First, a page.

Review: Nextdoor in Colonialtown

Nextdoor in Colonialtown
Ryan Rivas, 92 pgs, Autofocus Books,, $28

Amid ever-intensifying criticism of law enforcement over the last ten years, America’s whitest, wealthiest neighbourhoods have played host to an increasingly paranoid culture of gun nuts, Blue Lives Matter activists, and stereotypical “Karens.” In turn, leftist progressives have become keen on monitoring the dystopian politics of these sleepy suburbs, and Ryan Rivas’s newest project is emblematic of their approach. A subtle blend of conceptual artwork, photobook, and anthology of posts from social media service Nextdoor, Nextdoor in Colonialtown paints a disturbing picture of suburban Colonialtown North in Orlando, Florida. Dripping with incredulity and disgust, the book holds a microscope to the ugly side of white American conservatism.

Populating Nextdoor in Colonialtown’s verso pages, photographs of ram-shackle bungalows and tacky back-yard signage showcase Stepford Wives-style affluence with a dollop of redneck Republicanism. But Rivas’s accompanying texts — which remix actual Nextdoor posts into fictional dialogues — are somehow both hilarious and far more alarming. Conversational and matter-of-fact, they reveal residents’ absurd obsessions with securing their property, scrutinizing minor neighbourhood disturbances, and calling the police. One person comments, “So glad you’re safe. Please arm yourself.” Another tellingly laments, “I was much happier when I didn’t know what kind of people lived in our community.”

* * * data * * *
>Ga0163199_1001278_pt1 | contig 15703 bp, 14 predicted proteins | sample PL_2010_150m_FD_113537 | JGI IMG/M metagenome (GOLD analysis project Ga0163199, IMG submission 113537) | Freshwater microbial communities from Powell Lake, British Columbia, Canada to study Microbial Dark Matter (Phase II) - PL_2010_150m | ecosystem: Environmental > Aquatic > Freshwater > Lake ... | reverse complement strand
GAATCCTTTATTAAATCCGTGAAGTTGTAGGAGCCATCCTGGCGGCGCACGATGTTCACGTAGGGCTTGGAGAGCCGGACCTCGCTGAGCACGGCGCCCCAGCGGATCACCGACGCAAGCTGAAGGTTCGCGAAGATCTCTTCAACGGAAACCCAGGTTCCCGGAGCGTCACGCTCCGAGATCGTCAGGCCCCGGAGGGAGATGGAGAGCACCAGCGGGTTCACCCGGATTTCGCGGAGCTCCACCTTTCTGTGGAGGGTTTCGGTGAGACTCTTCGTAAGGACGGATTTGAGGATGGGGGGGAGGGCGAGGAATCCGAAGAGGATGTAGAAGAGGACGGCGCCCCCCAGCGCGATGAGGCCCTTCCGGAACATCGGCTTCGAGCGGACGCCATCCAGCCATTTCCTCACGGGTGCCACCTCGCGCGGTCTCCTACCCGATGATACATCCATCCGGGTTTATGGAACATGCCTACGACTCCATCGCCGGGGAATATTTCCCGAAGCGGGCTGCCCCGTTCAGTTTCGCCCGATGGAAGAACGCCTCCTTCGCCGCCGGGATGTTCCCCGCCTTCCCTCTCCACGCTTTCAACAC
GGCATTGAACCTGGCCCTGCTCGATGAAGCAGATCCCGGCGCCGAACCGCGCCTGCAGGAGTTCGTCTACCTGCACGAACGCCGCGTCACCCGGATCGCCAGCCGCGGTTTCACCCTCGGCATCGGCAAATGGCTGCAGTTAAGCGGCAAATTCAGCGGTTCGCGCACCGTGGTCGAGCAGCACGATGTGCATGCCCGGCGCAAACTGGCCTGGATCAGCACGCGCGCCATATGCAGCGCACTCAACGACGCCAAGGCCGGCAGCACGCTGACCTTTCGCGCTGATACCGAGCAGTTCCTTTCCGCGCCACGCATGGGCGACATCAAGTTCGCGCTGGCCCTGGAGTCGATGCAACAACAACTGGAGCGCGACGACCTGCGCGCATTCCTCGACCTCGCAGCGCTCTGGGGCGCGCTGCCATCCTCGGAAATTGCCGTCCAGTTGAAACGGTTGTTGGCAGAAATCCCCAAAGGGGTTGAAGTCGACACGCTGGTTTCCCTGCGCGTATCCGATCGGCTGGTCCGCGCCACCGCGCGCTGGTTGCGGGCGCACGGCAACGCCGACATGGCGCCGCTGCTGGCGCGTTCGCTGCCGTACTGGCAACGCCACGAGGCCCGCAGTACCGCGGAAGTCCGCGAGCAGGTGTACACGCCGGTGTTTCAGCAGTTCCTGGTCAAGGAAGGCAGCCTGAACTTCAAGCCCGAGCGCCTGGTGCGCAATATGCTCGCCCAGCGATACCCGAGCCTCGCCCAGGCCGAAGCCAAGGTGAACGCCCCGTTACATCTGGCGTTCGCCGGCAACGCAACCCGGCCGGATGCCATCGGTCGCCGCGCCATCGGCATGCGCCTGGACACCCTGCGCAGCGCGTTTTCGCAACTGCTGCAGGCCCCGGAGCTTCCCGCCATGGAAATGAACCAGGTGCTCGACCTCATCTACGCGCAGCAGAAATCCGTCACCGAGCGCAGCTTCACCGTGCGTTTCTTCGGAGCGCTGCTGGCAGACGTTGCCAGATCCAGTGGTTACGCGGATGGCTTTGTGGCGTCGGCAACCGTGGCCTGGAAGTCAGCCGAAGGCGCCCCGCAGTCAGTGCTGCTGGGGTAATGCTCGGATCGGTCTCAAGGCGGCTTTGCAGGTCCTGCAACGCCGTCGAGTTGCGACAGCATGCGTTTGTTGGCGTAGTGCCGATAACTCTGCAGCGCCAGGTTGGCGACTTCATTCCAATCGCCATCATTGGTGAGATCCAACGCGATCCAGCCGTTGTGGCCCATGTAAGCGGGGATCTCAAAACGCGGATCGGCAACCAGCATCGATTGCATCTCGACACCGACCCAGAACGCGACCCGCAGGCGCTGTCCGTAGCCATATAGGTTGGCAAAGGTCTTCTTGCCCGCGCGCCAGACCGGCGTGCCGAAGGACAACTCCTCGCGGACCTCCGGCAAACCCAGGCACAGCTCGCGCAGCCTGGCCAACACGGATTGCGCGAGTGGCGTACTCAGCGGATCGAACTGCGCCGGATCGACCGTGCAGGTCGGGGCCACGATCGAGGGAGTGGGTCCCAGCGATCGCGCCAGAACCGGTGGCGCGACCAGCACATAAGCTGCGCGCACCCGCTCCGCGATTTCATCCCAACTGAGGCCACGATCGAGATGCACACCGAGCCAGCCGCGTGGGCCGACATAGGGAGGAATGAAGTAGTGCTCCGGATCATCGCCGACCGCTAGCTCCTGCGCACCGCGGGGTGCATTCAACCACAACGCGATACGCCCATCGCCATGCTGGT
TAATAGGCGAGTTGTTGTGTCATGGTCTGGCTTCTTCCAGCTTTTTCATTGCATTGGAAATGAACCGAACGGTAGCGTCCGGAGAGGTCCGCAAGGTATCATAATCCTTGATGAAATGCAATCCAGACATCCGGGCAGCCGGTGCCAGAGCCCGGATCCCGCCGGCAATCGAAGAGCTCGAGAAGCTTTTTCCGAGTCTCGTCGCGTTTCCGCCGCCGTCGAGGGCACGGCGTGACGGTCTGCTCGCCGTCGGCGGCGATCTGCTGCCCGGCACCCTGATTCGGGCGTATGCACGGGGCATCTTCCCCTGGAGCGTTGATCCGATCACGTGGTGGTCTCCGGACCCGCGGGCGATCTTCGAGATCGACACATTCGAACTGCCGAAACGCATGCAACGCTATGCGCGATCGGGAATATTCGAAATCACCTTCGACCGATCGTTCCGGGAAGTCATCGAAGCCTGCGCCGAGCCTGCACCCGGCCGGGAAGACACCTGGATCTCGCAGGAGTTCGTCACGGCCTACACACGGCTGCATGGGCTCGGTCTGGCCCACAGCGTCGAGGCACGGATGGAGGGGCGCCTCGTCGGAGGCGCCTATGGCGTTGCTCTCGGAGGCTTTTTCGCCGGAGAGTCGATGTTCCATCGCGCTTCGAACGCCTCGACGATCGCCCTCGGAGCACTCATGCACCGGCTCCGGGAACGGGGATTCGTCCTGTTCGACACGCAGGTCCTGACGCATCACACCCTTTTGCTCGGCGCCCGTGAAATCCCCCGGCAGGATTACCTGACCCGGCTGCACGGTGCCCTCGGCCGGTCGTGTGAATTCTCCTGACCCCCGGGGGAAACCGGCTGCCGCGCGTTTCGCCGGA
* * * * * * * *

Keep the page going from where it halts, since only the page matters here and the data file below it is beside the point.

Although its blurbers insist that Nextdoor in Colonialtown is non-fiction at its core, the comments Rivas quotes have been reassembled out of context—and often played for laughs. As a result, the book is more like dry satire than genuine ethnography, neither fully true to life nor extensively ‘worked.’ On the other hand, Rivas’s canniness may be among the only ways to approach the cultures of vigilant/e suburban whiteness that so steadfastly resist conventional storytelling. Either way — though perhaps in spite of itself — Nextdoor in Colonialtown is a stunning document of the deep divisions in contemporary American life.


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